Thought of the day 577

September 8, 2015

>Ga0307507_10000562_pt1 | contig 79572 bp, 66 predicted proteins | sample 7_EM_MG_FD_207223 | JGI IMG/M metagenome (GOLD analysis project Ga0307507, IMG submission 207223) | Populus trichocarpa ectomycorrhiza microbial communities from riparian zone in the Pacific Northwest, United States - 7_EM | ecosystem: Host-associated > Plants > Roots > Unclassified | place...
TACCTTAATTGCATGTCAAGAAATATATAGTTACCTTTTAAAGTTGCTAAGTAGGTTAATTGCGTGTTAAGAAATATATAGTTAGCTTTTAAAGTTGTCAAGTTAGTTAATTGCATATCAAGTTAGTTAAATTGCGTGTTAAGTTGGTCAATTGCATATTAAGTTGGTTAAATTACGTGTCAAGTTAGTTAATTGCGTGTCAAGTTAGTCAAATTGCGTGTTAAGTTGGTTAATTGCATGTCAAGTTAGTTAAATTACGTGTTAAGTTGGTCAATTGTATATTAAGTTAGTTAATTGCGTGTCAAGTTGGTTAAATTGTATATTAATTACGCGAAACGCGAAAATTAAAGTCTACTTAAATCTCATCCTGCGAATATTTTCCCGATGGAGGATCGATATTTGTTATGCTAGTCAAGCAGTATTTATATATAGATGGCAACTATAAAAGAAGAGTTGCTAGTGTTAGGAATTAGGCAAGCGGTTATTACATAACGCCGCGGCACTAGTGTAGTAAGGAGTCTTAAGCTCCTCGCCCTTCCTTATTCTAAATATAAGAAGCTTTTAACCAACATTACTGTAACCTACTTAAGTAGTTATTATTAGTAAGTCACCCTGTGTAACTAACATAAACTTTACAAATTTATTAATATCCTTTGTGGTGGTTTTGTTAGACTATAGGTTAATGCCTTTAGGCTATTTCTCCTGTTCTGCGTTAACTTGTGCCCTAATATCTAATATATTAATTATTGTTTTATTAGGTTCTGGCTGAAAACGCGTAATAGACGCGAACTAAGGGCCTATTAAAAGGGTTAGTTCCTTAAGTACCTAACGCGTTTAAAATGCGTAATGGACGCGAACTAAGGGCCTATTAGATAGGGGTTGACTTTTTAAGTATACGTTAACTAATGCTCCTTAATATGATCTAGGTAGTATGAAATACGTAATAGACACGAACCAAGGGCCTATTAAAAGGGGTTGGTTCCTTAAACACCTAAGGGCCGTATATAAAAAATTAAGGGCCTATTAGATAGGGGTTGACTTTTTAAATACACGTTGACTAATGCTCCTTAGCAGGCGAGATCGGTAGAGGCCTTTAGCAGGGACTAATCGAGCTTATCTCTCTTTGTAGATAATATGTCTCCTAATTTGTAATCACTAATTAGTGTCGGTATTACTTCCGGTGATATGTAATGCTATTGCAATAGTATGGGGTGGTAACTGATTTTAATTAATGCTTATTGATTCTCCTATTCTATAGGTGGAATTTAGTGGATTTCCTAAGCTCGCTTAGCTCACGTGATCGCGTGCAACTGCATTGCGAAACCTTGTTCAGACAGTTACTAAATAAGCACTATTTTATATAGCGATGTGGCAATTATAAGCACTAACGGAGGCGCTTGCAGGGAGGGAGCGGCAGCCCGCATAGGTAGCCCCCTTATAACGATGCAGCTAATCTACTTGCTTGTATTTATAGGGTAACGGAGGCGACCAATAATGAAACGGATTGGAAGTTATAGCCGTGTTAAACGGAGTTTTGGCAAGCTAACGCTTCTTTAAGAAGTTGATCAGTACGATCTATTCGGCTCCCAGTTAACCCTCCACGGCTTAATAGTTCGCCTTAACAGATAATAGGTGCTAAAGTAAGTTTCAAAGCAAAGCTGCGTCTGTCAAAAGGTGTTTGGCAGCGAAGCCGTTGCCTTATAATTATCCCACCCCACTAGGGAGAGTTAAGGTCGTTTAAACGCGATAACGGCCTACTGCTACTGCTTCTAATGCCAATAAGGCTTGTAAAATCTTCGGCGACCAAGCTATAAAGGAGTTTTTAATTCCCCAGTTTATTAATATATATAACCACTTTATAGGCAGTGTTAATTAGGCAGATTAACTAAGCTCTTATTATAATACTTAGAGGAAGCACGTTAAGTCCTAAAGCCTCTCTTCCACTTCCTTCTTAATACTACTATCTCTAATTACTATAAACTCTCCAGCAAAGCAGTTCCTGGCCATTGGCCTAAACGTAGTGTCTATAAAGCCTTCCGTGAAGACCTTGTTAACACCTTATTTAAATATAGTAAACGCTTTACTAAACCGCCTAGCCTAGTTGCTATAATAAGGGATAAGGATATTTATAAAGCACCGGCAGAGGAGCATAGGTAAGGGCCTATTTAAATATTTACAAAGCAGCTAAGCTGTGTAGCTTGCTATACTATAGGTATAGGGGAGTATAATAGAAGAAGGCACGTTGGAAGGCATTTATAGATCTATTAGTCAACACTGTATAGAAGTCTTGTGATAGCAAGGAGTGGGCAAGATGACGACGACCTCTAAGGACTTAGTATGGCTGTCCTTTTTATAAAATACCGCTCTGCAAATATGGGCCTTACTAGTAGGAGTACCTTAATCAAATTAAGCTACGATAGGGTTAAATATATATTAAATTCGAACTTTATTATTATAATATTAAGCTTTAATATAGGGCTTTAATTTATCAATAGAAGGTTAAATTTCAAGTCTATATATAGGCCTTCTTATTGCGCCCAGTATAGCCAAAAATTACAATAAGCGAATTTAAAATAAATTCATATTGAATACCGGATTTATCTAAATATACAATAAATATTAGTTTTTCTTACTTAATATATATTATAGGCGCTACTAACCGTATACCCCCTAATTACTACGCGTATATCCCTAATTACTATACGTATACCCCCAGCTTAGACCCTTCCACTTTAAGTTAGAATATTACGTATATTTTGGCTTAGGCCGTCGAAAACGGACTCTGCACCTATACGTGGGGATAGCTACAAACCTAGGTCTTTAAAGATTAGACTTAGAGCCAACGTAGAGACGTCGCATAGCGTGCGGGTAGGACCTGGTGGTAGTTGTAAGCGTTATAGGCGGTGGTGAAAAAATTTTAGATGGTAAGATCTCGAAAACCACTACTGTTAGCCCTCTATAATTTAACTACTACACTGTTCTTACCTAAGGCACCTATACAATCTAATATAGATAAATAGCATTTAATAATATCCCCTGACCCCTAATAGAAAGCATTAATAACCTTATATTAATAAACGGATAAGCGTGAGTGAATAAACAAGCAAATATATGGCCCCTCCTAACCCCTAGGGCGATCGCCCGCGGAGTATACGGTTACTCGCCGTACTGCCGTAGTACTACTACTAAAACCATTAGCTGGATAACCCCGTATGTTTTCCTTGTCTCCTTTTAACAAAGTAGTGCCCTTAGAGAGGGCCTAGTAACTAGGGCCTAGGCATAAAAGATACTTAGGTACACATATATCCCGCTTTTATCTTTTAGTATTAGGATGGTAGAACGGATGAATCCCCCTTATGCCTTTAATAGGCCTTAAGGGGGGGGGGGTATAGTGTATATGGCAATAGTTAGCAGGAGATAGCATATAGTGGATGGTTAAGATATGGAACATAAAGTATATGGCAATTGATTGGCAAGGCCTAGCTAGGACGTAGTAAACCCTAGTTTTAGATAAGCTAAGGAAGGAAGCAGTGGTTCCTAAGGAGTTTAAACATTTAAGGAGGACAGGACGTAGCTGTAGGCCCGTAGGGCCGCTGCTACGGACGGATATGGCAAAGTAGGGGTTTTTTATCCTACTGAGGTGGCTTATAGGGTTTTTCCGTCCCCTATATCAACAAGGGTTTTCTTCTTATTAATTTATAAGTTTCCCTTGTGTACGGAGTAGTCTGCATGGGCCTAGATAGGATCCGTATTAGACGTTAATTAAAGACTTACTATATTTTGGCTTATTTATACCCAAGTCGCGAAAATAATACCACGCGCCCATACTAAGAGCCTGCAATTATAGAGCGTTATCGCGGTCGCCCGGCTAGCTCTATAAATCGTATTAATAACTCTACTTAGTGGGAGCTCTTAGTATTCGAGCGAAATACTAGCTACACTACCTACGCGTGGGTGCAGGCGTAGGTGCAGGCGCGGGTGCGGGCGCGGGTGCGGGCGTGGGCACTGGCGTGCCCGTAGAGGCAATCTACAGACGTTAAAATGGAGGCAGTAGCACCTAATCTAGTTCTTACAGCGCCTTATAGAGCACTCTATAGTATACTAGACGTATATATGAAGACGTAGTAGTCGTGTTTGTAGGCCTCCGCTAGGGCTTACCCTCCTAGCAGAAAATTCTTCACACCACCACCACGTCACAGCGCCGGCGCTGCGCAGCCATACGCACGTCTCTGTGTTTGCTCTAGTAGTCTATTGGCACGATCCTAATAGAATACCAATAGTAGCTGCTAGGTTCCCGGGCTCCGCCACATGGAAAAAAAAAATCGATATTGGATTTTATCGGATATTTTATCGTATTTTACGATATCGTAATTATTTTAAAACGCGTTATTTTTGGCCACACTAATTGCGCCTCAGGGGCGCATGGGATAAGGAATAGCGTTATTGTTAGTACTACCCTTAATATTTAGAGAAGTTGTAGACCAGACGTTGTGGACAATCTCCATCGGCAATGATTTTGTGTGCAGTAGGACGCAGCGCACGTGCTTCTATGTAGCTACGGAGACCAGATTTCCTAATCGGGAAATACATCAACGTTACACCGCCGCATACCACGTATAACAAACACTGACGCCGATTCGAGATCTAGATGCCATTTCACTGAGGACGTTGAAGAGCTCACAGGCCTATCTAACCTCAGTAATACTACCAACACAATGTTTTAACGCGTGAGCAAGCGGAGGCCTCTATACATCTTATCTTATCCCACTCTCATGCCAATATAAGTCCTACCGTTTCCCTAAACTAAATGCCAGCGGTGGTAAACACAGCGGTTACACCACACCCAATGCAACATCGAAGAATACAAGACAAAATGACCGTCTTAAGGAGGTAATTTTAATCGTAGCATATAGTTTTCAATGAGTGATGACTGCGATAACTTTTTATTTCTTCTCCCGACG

In an important decision for spouses who apply for Medicaid long-term care benefits, the Third Circuit Court of Appeals has ruled that Medicaid short-term annuities are not resources for Medicaid eligibility purposes even though the terms of the annuities were less than the annuitants’ life expectancies. Zahner v. Secretary Pennsylvania Dept. of Human Services (3rd Cir., Nos. 14-1328, 14-1406, Sept. 2, 2015).  In three separate cases, Pennsylvania denied Medicaid applications on the grounds that annuity purchases were unlawful transfers.  Donna Claypoole’s husband transferred money to their children and purchased a five-year annuity and a 14-month annuity before applying for Medicaid on Mrs. Claypoole’s behalf.  Medicaid applicant Connie Sanner also transferred money and purchased a 12-month annuity. (Original plaintiff Anabel Zahner is deceased and no longer a party.).  The three applicants filed a case in federal court, arguing that the annuities met the requirements of federal Medicaid law and should not have been considered transfers.  All parties asked for summary judgment. The U.S. district court granted the plaintiffs summary judgment with regard to the five-year annuities, but denied summary judgment with regard to the shorter annuities, holding that the term of the annuity had to “bear a reasonable relatedness to the beneficiary’s life-expectancy.” The court also held that a Pennsylvania statute that purported to make all annuities assignable was preempted by the federal Medicaid law.  The U.S. Court of Appeals for the Third Circuit, affirmed the district court decision that federal law preempts Pennsylvania’s law making all annuities assignable, but reversed the decision that the short-term annuities are resources.  The court writes that “any attempt to fashion a rule that would create some minimum ratio between duration of an annuity and life expectancy would constitute an improper judicial amendment of the applicable statutes and regulations.”  The court further held that an annuitant’s motive in purchasing an annuity is not determinative of whether it is a resource.